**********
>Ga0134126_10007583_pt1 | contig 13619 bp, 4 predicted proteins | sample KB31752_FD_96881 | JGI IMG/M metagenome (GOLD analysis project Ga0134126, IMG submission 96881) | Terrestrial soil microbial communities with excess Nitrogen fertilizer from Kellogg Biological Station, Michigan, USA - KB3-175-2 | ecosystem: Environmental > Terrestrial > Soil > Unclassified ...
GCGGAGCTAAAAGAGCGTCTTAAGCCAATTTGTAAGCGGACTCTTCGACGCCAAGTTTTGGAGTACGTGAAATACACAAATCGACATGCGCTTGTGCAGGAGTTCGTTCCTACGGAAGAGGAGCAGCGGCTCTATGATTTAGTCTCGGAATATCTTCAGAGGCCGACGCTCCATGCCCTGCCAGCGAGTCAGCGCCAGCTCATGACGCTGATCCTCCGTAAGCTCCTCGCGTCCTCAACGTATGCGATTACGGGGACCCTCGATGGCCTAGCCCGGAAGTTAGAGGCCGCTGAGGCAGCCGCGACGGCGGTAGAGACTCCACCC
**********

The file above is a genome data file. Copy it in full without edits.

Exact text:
>Ga0134126_10007583_pt1 | contig 13619 bp, 4 predicted proteins | sample KB31752_FD_96881 | JGI IMG/M metagenome (GOLD analysis project Ga0134126, IMG submission 96881) | Terrestrial soil microbial communities with excess Nitrogen fertilizer from Kellogg Biological Station, Michigan, USA - KB3-175-2 | ecosystem: Environmental > Terrestrial > Soil > Unclassified ...
GCGGAGCTAAAAGAGCGTCTTAAGCCAATTTGTAAGCGGACTCTTCGACGCCAAGTTTTGGAGTACGTGAAATACACAAATCGACATGCGCTTGTGCAGGAGTTCGTTCCTACGGAAGAGGAGCAGCGGCTCTATGATTTAGTCTCGGAATATCTTCAGAGGCCGACGCTCCATGCCCTGCCAGCGAGTCAGCGCCAGCTCATGACGCTGATCCTCCGTAAGCTCCTCGCGTCCTCAACGTATGCGATTACGGGGACCCTCGATGGCCTAGCCCGGAAGTTAGAGGCCGCTGAGGCAGCCGCGACGGCGGTAGAGACTCCACCC